Mei wakes up from her slumber and goes about her day as normal. It is not until she looks in the bathroom mirror that she realizes she woke up as a giant red panda. Freaked out and unwilling to tell her parents, her mom, Ming Lee, mistakes her new transformation as the start of Mei’s period. 

Ming rushes to the bathroom with menstrual products and references an off-screen preparation talk that occurred before this. During this scene, an atmosphere of awkwardness and discomfort prevails between mother and daughter. 

This is not because Mei was not prepared for this day, but maybe because for a young teen girl, experiencing your period for the first time will not be easy, no matter how much preparation you have. 

Still, preparation is imperative to this stage of a young girl’s life. When a young girl may expect to start her period as early as eight years old, important conversation around body changes need to happen earlier.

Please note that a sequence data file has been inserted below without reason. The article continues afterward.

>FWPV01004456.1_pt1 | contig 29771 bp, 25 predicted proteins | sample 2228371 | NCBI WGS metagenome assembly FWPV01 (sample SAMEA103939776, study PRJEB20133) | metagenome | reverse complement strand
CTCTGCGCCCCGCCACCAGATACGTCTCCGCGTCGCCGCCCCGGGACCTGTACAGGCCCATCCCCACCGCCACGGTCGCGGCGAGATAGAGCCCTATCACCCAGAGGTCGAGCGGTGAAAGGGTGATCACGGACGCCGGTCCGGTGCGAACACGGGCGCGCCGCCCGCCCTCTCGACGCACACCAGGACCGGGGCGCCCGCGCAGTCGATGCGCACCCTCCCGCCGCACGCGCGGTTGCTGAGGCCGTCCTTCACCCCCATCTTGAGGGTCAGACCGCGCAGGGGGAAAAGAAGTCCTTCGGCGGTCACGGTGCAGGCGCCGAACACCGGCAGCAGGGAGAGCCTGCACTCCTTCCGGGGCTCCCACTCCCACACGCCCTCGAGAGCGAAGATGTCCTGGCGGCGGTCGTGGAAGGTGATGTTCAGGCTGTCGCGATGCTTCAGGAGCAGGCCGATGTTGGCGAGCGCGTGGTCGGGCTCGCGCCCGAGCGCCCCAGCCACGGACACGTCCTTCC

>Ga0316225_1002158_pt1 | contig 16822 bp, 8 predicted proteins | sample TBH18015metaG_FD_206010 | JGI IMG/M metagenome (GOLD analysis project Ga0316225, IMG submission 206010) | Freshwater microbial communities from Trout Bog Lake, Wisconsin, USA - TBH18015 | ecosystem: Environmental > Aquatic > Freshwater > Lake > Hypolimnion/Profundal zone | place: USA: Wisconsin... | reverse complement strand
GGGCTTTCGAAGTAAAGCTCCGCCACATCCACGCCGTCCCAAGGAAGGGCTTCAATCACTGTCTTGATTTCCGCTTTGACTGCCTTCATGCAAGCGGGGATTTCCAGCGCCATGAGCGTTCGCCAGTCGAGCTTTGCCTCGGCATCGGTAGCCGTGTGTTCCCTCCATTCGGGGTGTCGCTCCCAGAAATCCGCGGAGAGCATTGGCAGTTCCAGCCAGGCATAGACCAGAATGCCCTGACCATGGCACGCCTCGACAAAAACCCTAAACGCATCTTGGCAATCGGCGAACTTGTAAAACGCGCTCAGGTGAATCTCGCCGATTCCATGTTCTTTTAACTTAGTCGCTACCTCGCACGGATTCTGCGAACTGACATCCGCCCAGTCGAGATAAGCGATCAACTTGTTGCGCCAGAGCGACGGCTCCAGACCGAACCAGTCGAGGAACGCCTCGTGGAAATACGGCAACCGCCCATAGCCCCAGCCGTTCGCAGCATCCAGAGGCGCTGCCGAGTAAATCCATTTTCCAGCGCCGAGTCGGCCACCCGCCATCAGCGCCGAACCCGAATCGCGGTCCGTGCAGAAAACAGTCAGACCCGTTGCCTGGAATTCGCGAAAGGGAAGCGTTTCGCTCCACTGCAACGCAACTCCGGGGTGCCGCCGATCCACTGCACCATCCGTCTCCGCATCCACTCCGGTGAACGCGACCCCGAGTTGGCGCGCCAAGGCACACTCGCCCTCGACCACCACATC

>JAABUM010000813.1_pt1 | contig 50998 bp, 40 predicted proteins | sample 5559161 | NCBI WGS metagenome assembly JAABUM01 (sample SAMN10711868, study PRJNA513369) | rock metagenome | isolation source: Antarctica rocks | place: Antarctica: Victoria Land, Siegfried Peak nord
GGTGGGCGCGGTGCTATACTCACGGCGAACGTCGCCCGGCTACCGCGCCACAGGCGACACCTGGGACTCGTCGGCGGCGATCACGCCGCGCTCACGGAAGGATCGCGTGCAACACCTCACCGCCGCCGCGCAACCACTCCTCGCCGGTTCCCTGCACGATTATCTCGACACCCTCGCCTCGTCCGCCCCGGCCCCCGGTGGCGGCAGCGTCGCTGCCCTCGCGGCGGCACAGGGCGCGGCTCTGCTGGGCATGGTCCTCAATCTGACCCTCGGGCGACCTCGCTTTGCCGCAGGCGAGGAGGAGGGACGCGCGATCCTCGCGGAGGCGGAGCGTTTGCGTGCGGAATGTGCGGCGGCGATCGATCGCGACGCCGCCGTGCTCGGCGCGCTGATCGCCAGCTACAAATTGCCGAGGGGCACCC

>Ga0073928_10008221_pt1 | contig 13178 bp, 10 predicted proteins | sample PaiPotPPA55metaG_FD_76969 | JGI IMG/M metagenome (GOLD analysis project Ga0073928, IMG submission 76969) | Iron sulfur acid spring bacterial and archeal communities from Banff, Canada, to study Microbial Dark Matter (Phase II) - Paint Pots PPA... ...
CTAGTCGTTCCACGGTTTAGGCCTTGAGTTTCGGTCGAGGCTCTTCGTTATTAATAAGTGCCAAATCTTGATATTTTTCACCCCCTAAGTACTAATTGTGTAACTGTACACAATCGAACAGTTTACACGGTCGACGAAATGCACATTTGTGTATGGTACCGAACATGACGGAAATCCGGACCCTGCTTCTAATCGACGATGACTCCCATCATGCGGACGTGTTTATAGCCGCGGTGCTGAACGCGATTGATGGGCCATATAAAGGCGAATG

Children as young as six years old can understand the basics of periods. It’s a topic that should be spread out through multiple conversations, which ultimately can help young girls understand their bodies and make good decisions for their health. 

After becoming the big red panda, Mei grapples with controlling her emotions to learn how to suppress and release the panda in her. During this, she sneaks out, is disobedient and talks back to her parents. This act of rebellion is discouraged by many parental audiences. 

However, it validates an adolescent’s feelings as they experience major bodily changes, especially hormonal. In fact, according to New York Times, child psychologists say that it is unlikely that the movie will promote salacious behavior; rather it could bring families together by sparking age-appropriate conversations about key issues and values and by validating the struggles that teens often experience.